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'China may be hit by second wave of coronavirus in Nov'

By K J M Varma
April 16, 2020 15:20 IST
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China and other countries could be hit by a second wave of coronavirus in November, one of China's top medical experts has warned as the world's second largest economy limped back to normalcy after a three-month-long grim battle against the pandemic.

IMAGE: Chinese commuters wear protective masks as they exit the subway during rush hour in Beijing, China. China lifted its lockdown on Wuhan, the first epicentre of COVID-19 after 76 days last week, allowing healthy people to leave. Photograph: Kevin Frayer/Getty Images

Zhang Wenhong, who heads the Covid-19 clinical expert team in Shanghai and leads the infectious disease department at one of the eastern metropolitan city's top hospitals, expects that in the long term, countries will have to take a flexible approach to recurring outbreaks.

While countries around the world may be able to bring the deadly pandemic under adequate control by autumn, the coming winter may bring a 'second wave' of infections in China and elsewhere, he said.


Speaking during an online livestream broadcast by popular short-video platform Kuaishou, Zhang said China's experience with disease control means any resurgence in infections later this year will be manageable, and not require a repeat of the dramatic measures taken to curb the virus's initial spread.

Zhang's comments come as Chinese officials gradually eased quarantine restrictions as part of efforts to revive the country's economy.

As of Wednesday, the total number of confirmed COVID-19 cases in China reached 82,341. Altogether 3,342 people have died of the disease, according to the National Health Commission of China.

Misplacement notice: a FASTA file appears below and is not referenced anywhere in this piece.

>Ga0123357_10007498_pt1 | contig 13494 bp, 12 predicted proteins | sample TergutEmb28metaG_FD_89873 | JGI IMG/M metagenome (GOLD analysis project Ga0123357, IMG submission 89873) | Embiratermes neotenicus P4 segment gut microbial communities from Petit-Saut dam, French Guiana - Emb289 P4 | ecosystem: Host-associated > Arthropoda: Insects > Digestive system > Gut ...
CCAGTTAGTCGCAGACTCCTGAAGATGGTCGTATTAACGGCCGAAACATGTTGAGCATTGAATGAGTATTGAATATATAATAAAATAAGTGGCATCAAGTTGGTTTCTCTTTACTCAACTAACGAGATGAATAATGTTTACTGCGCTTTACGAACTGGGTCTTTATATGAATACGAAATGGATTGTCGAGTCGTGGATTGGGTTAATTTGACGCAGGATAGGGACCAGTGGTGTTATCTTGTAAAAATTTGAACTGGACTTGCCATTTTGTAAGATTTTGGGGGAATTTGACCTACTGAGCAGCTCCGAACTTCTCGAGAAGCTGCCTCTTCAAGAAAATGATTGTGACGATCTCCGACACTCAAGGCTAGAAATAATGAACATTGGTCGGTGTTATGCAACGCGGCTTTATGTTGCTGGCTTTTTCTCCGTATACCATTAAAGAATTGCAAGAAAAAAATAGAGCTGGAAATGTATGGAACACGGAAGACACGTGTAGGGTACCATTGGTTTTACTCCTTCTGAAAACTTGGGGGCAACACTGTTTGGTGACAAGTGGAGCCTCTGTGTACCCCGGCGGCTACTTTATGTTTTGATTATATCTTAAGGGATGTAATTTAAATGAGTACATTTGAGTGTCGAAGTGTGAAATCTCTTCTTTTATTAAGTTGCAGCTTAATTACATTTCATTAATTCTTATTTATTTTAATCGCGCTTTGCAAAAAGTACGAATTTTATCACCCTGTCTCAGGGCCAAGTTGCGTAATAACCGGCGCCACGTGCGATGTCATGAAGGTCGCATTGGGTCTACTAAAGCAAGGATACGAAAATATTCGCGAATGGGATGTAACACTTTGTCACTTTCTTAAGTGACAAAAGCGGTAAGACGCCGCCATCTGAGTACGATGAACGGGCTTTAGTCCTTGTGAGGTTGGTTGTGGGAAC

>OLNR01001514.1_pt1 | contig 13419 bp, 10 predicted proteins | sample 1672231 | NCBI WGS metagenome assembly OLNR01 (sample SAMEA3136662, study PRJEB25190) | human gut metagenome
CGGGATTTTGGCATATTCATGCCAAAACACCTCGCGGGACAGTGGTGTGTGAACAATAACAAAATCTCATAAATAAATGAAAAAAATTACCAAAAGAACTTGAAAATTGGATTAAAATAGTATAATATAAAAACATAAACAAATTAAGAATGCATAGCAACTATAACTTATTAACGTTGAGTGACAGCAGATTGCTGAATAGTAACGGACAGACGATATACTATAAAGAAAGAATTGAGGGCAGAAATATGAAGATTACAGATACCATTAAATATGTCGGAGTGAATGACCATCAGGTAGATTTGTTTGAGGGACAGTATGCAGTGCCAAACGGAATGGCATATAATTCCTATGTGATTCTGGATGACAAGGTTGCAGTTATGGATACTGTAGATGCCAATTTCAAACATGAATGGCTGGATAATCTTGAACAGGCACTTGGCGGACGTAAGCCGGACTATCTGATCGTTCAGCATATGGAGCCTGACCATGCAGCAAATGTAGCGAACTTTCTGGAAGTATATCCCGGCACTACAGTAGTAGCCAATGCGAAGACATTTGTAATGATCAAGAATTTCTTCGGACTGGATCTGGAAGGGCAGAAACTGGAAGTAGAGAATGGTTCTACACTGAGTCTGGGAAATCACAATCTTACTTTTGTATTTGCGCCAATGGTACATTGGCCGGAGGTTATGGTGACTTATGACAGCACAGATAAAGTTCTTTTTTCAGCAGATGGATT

Though the coronavirus cases abated at epicentre Wuhan, China continued to report new cases mostly from Chinese nationals returning from abroad.

"China won't implement any shutdowns, and imported cases will certainly still make up the bulk of the outbreak," China's Caixin magazine quoted Zhang as saying.

"For a long time, epidemic prevention and control will go through periods of relaxation and tightening. It will be possible to live and work normally, but it probably won't be possible to completely eradicate the
outbreaks," he said.

That means countries must continue to fight the pandemic together even after their initial domestic outbreaks have peaked, Zhang said, adding: "Only when all nations have properly controlled the disease will
we all be able to live well again."

Aggressive testing and contact tracing, combined with immediate hospitalisation of confirmed cases, is the secret to effective epidemic control, Zhang said.

Predicting that the US will bring its outbreak under control by May, he also called for the two countries to cooperate more closely on the pandemic.

"Communication between us at the medical level has never stopped," he said.

"When it comes to medicine, people's health, and epidemic control, we can't decouple from each other," he said, amidst the Trump administration's criticism of China's handling of the coronavirus pandemic.

US Secretary of State Mike Pompeo on Wednesday spoke to a senior Chinese diplomat to underscore the Trump administration's demand for full transparency and information sharing from China about the origins and spread of the new coronavirus.

Pompeo's phone call to Yang Jiechi, Director of the Office of Foreign Affairs of the Communist Party of China, came a day after US President Donald Trump announced to halt the funding to World Health Organization alleging that it sided with China on coronavirus issue and mislead the world.

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K J M Varma
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